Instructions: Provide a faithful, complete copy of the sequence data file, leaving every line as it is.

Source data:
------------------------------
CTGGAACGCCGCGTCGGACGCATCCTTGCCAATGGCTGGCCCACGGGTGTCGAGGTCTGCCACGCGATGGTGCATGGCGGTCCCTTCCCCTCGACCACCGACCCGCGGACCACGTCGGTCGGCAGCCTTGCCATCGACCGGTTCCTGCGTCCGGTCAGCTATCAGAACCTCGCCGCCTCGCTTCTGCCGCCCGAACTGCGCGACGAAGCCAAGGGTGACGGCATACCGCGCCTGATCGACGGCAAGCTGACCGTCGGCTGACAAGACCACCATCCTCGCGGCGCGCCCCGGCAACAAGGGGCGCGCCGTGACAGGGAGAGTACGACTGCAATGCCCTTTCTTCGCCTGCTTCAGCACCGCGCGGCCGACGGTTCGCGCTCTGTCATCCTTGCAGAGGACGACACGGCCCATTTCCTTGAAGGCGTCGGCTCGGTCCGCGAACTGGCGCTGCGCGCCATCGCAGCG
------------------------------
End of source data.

CTGGAACGCCGCGTCGGACGCATCCTTGCCAATGGCTGGCCCACGGGTGTCGAGGTCTGCCACGCGATGGTGCATGGCGGTCCCTTCCCCTCGACCACCGACCCGCGGACCACGTCGGTCGGCAGCCTTGCCATCGACCGGTTCCTGCGTCCGGTCAGCTATCAGAACCTCGCCGCCTCGCTTCTGCCGCCCGAACTGCGCGACGAAGCCAAGGGTGACGGCATACCGCGCCTGATCGACGGCAAGCTGACCGTCGGCTGACAAGACCACCATCCTCGCGGCGCGCCCCGGCAACAAGGGGCGCGCCGTGACAGGGAGAGTACGACTGCAATGCCCTTTCTTCGCCTGCTTCAGCACCGCGCGGCCGACGGTTCGCGCTCTGTCATCCTTGCAGAGGACGACACGGCCCATTTCCTTGAAGGCGTCGGCTCGGTCCGCGAACTGGCGCTGCGCGCCATCGCAGCG